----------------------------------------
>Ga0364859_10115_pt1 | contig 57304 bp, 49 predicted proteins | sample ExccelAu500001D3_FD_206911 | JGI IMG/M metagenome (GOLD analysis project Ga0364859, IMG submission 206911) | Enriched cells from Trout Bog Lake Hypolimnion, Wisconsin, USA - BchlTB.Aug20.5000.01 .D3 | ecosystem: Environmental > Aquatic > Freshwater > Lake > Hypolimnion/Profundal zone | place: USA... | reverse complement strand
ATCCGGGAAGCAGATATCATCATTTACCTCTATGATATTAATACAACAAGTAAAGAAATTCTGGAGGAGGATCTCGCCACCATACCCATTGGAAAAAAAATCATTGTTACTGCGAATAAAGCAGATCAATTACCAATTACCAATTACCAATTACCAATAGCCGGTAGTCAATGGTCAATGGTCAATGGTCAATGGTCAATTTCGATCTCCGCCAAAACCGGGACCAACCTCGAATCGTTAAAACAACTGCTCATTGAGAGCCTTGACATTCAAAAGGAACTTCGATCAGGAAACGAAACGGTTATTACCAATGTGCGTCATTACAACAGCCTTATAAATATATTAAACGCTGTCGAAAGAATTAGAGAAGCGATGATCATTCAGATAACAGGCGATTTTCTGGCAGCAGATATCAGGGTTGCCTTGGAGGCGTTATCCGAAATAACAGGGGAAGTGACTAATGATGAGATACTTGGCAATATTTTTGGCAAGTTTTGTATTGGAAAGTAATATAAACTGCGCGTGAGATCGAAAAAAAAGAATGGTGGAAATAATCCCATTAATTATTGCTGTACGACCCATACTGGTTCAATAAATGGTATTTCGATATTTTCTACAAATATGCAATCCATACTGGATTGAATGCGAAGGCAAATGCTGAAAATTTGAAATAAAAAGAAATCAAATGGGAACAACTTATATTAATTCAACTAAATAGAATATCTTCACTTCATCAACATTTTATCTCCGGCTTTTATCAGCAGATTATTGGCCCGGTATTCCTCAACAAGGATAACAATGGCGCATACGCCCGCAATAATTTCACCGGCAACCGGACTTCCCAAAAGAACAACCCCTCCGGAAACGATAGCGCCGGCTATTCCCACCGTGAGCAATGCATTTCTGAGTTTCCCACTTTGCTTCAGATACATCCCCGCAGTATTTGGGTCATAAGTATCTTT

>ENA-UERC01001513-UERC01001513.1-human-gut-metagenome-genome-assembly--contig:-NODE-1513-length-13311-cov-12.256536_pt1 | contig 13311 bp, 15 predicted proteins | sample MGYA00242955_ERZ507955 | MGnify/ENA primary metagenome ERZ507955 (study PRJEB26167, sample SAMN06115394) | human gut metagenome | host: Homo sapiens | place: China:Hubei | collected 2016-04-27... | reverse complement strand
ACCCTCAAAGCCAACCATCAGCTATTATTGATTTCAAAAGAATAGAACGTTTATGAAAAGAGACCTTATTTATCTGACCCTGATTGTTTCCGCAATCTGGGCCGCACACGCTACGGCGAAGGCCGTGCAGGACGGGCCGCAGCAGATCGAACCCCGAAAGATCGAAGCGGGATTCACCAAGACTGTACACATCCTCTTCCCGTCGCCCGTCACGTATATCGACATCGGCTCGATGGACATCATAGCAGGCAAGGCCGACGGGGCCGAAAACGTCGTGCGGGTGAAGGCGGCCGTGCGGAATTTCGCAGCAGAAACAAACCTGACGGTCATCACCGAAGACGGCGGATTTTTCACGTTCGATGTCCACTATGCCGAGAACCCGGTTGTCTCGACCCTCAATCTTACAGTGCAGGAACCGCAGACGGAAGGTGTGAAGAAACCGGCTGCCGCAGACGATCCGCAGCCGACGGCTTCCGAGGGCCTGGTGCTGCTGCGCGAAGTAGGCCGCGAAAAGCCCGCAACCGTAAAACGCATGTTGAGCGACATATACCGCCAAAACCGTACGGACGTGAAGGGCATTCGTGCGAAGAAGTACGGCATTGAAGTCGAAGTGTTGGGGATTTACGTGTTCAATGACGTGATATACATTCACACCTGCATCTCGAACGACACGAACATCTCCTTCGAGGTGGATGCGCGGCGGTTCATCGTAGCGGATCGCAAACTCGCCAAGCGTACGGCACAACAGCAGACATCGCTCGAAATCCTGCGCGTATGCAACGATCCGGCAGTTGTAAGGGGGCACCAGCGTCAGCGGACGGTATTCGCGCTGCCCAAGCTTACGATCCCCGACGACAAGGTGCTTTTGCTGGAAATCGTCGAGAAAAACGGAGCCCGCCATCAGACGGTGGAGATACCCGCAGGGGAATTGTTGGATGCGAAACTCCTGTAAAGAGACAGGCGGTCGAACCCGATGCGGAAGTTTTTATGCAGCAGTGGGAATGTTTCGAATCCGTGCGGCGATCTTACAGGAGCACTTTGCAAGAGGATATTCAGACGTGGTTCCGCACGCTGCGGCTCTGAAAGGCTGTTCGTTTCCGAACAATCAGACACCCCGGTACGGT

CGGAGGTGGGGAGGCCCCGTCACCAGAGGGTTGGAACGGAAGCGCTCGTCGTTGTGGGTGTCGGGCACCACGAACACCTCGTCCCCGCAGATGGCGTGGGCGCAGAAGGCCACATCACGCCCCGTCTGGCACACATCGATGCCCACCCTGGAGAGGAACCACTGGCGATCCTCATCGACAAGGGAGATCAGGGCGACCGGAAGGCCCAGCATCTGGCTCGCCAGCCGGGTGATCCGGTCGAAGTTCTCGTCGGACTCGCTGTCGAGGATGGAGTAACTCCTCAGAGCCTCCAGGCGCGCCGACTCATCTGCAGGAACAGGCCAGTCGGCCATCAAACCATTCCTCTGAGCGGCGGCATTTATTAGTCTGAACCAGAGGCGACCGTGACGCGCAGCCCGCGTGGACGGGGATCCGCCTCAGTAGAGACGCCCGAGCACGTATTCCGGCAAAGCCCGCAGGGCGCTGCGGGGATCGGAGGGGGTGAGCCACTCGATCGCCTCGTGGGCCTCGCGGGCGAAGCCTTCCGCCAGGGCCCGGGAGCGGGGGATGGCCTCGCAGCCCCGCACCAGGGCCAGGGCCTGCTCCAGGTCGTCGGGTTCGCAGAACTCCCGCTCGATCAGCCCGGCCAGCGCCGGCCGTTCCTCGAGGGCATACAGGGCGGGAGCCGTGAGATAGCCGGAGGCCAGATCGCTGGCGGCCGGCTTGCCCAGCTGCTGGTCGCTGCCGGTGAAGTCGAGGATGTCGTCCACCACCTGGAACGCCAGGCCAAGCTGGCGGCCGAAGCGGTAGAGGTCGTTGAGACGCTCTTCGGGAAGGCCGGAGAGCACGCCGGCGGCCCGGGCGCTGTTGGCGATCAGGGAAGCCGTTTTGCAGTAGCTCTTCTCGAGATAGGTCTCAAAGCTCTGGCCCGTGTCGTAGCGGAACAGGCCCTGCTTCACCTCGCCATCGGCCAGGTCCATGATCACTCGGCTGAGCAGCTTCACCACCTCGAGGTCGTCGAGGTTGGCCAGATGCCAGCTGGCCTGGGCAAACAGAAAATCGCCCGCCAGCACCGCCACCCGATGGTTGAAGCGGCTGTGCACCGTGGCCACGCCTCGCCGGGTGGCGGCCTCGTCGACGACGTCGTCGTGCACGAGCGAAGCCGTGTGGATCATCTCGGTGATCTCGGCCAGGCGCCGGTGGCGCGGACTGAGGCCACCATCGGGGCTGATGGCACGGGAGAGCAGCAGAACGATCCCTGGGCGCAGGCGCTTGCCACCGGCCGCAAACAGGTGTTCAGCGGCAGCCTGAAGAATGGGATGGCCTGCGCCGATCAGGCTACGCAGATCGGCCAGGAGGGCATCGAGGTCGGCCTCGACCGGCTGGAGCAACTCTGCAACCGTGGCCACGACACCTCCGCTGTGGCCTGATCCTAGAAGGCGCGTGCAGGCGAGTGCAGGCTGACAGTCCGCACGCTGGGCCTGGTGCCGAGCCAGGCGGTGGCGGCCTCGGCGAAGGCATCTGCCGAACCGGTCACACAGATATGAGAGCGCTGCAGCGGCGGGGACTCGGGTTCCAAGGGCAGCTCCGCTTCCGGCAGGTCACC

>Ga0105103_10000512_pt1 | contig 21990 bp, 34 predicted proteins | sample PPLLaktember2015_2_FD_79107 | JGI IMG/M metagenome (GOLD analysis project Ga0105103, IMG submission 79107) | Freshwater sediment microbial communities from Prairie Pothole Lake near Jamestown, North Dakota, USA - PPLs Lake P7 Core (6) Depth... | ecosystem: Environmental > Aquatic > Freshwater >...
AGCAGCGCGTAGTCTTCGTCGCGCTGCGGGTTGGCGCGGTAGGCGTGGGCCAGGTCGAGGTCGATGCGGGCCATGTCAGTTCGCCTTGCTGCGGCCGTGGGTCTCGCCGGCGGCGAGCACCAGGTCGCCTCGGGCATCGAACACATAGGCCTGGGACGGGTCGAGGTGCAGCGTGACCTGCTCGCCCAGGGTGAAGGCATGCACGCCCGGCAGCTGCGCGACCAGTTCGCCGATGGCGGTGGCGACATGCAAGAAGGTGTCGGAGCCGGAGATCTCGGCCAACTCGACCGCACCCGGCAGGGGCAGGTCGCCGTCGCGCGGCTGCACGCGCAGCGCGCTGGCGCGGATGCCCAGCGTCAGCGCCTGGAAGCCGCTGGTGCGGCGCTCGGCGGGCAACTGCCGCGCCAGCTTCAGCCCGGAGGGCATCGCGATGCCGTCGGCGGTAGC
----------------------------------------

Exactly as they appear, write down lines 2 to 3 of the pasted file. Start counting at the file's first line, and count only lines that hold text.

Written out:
ATCCGGGAAGCAGATATCATCATTTACCTCTATGATATTAATACAACAAGTAAAGAAATTCTGGAGGAGGATCTCGCCACCATACCCATTGGAAAAAAAATCATTGTTACTGCGAATAAAGCAGATCAATTACCAATTACCAATTACCAATTACCAATAGCCGGTAGTCAATGGTCAATGGTCAATGGTCAATGGTCAATTTCGATCTCCGCCAAAACCGGGACCAACCTCGAATCGTTAAAACAACTGCTCATTGAGAGCCTTGACATTCAAAAGGAACTTCGATCAGGAAACGAAACGGTTATTACCAATGTGCGTCATTACAACAGCCTTATAAATATATTAAACGCTGTCGAAAGAATTAGAGAAGCGATGATCATTCAGATAACAGGCGATTTTCTGGCAGCAGATATCAGGGTTGCCTTGGAGGCGTTATCCGAAATAACAGGGGAAGTGACTAATGATGAGATACTTGGCAATATTTTTGGCAAGTTTTGTATTGGAAAGTAATATAAACTGCGCGTGAGATCGAAAAAAAAGAATGGTGGAAATAATCCCATTAATTATTGCTGTACGACCCATACTGGTTCAATAAATGGTATTTCGATATTTTCTACAAATATGCAATCCATACTGGATTGAATGCGAAGGCAAATGCTGAAAATTTGAAATAAAAAGAAATCAAATGGGAACAACTTATATTAATTCAACTAAATAGAATATCTTCACTTCATCAACATTTTATCTCCGGCTTTTATCAGCAGATTATTGGCCCGGTATTCCTCAACAAGGATAACAATGGCGCATACGCCCGCAATAATTTCACCGGCAACCGGACTTCCCAAAAGAACAACCCCTCCGGAAACGATAGCGCCGGCTATTCCCACCGTGAGCAATGCATTTCTGAGTTTCCCACTTTGCTTCAGATACATCCCCGCAGTATTTGGGTCATAAGTATCTTT

>ENA-UERC01001513-UERC01001513.1-human-gut-metagenome-genome-assembly--contig:-NODE-1513-length-13311-cov-12.256536_pt1 | contig 13311 bp, 15 predicted proteins | sample MGYA00242955_ERZ507955 | MGnify/ENA primary metagenome ERZ507955 (study PRJEB26167, sample SAMN06115394) | human gut metagenome | host: Homo sapiens | place: China:Hubei | collected 2016-04-27... | reverse complement strand